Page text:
There are two points to make in response to this. First, the imperative in this passage is to be found up in v. 18 when Paul commands us to be filled with the Spirit. The command is followed by a series of participles that describe what should accompany this Spirit-filling. He says we are to be filled, and it looks like singing, thanking, submitting, etc. That extended thought continues down into his teaching on marriage. And so my point here is that Micah is quite right about the grammatical point, but that it is entirely beside the theological point.
I quite agree that in the body of Christ, all believers everywhere are to submit themselves one to another. “Let nothing be done through strife or vainglory; but in lowliness of mind let each esteem other better than themselves” (Phil. 2:3). The men are not exempted from the requirement to do nothing through vainglory. Christian husbands are required to esteem their wives as “better than themselves” and they are to do this in exactly the same way that the Lord Jesus did this very same thing for His bride. And so of course the filling of the Spirit is going to lead to a spirit of mutual submission.
But what does that mean? How does it look? How does it translate? We can tell if God’s people are filled with the Spirit. We will see it in the fact that they are singing, thanking God for everything, and submitting to one another — and then we should let Paul finish his thought. He says that this should happen with the wives paying particular attention to have this spirit of mutual submission work out into a submission to their own husbands. He adds that the husbands should pay particular attention to having this spirit of mutual submission work out into their Christ-like love for their own wives. That is kind of what it says.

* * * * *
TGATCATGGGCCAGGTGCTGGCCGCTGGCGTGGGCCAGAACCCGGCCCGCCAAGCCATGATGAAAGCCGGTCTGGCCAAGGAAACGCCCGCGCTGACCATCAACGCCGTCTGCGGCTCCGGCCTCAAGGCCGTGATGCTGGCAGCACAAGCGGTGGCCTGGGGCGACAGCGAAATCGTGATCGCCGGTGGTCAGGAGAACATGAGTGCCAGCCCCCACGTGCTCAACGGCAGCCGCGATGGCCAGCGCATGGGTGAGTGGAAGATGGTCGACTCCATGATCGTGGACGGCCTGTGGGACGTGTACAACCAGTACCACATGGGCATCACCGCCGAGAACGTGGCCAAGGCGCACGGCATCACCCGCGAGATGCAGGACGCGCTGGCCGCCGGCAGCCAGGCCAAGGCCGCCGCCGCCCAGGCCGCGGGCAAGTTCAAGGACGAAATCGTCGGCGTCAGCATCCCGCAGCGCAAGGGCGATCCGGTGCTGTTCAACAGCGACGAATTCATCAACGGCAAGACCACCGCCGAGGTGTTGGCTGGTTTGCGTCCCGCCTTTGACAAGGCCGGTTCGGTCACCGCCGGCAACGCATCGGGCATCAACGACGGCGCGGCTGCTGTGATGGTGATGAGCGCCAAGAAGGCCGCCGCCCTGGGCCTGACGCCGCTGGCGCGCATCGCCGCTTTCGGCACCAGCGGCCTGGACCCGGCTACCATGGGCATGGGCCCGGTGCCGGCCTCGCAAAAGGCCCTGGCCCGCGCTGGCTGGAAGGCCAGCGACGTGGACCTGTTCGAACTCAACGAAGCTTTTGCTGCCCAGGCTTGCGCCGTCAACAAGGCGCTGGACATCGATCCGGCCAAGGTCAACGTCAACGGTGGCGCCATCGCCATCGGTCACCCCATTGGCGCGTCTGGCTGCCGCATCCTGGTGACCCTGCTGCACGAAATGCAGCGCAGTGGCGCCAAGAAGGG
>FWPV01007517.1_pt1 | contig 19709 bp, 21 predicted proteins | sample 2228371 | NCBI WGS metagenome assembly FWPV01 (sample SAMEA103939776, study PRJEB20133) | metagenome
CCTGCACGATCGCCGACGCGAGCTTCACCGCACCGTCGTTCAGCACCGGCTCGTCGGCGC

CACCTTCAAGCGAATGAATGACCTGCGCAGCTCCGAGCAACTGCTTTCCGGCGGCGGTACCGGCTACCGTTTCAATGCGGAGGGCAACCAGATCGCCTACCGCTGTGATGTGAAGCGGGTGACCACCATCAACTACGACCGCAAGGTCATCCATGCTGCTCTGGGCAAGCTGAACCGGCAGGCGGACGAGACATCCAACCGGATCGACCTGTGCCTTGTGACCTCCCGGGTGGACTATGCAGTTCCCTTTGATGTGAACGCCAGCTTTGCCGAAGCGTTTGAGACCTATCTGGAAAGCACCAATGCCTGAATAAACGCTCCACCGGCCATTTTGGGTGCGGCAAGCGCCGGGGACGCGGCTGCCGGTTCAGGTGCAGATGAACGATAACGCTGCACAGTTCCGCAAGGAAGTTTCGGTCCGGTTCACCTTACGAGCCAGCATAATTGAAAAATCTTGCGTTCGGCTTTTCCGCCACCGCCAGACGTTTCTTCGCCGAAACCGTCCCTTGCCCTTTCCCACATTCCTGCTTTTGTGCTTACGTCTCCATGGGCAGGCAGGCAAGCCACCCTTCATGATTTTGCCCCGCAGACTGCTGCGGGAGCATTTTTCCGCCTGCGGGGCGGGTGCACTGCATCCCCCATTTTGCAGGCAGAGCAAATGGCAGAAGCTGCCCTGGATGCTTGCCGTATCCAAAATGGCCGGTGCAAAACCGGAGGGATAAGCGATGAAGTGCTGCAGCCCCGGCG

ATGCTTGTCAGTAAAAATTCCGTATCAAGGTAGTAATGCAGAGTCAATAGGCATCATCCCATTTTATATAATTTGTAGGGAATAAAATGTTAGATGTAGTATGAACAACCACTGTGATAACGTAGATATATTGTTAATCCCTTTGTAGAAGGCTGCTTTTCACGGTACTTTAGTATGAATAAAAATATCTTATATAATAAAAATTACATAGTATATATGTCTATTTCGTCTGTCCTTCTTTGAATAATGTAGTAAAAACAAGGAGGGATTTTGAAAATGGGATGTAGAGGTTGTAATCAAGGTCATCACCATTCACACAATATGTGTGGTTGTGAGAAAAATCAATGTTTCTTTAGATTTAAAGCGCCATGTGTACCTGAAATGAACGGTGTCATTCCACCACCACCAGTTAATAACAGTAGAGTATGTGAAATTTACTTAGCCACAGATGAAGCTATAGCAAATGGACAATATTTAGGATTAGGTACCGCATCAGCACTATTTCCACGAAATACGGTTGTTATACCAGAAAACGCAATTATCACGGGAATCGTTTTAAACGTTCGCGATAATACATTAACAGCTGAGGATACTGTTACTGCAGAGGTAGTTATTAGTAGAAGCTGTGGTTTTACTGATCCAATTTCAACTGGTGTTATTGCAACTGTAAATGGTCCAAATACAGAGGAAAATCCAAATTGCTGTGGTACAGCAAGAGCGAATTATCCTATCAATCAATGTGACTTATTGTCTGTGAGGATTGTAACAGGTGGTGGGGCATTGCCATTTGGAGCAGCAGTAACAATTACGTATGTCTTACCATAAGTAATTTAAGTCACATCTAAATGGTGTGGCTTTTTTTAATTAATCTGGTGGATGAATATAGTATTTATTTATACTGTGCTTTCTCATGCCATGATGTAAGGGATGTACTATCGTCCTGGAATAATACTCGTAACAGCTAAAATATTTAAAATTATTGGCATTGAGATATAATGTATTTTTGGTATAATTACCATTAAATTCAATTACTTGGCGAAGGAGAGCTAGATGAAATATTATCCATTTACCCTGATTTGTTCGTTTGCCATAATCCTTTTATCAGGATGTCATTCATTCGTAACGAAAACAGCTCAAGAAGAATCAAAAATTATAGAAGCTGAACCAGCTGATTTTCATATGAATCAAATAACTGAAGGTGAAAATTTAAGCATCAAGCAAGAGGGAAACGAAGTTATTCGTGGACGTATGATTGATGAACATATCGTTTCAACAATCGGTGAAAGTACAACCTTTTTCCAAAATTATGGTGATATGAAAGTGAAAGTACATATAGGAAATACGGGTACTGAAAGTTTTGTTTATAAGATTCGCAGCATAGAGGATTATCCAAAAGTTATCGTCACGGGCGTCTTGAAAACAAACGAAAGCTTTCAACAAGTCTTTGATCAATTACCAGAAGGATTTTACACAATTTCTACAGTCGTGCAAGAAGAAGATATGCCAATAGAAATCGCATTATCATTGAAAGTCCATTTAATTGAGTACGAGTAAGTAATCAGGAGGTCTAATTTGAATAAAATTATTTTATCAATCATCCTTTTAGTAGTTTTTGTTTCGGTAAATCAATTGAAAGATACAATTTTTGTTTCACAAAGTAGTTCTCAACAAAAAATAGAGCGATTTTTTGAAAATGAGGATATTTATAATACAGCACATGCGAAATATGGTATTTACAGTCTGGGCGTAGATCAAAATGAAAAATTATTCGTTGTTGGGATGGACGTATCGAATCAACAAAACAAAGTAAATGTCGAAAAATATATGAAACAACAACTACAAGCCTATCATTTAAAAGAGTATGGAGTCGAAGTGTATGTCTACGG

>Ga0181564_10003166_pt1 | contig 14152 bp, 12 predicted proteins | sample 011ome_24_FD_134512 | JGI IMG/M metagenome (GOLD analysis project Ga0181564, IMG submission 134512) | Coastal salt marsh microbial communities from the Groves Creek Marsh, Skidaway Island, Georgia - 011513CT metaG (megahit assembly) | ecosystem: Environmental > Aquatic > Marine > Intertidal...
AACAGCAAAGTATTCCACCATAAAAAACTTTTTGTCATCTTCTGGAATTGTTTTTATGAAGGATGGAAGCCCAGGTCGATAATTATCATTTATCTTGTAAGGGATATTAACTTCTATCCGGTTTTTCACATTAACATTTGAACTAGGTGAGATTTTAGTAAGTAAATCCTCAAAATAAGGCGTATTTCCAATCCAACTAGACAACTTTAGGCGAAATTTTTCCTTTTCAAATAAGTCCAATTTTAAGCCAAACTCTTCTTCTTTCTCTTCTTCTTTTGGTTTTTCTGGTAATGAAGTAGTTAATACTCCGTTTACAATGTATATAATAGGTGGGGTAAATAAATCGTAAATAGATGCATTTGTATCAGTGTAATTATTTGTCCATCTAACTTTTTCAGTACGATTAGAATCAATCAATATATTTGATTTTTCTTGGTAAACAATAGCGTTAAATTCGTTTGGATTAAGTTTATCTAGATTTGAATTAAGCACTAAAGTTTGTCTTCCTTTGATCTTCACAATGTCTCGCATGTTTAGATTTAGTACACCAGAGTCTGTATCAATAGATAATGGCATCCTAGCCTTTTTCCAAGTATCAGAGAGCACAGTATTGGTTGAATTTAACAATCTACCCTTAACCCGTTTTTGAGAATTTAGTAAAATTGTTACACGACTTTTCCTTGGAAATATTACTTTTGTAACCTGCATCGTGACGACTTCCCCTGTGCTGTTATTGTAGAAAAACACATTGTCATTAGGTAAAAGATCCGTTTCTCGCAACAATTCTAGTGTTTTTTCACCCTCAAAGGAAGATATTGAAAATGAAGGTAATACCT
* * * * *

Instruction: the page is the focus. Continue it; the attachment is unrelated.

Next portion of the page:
And this leads to the second point. Jory summarily dismisses Paul’s specific application as culturally conditioned. But note what this requires — we are to be filled with the Spirit, and four Spirit-filled participles follow, but the participle after that is a special kind of Greco-Roman-milieu participle.
“Paul goes on to charge husbands with sacrificial love and wives with sacrificial submission, as this was the cultural understanding of ‘household structure’ in Paul’s day.”
The problems pile-up here like a multiple vehicle accident on the interstate, the kind that involve at least three eighteen-wheelers. Sacrificial love and sacrificial submission was the “cultural understanding” of that day? Which culture? Greek? Roman? That would fall in the problematic category of “not true.” Jewish? That would make that particular cultural understanding as something that was grounded in the Old Testament. This is true enough, but difficult for Jory’s larger project.
“Let your women keep silence in the churches: for it is not permitted unto them to speak; but they are commanded to be under obedience, as also saith the law” (1 Cor. 14:34).
Paul says that certain things are done in the churches as part of their culture (1 Cor. 11:16), but all of this also lines up with what it says “in the law.” So how can we dismiss it with just a wave of the hand? The Old Testament is not the Word of God emeritus.
Another part of the pile-up is that we have a facile tendency to assume that Paul was blinkered and stuck in the categories of his culture, whatever it was, while we — enlightened as we are — simply say things because they are self-evident. We are supposedly not in thrall to any cultural influences at all. The problem with this is that if we made a short list of people in human history who most demonstrated a willingness to fly in the face of their education, upbringing, social pressures, cultural expectations, etc., that list would have to include the apostle Paul. And for evangelical feminists, who are wind-surfing white caps driven by zeitgeist zephyrs, to look down on the “cultural blinkers” of the apostle Paul is something that I find, let us be frank, kind of funny.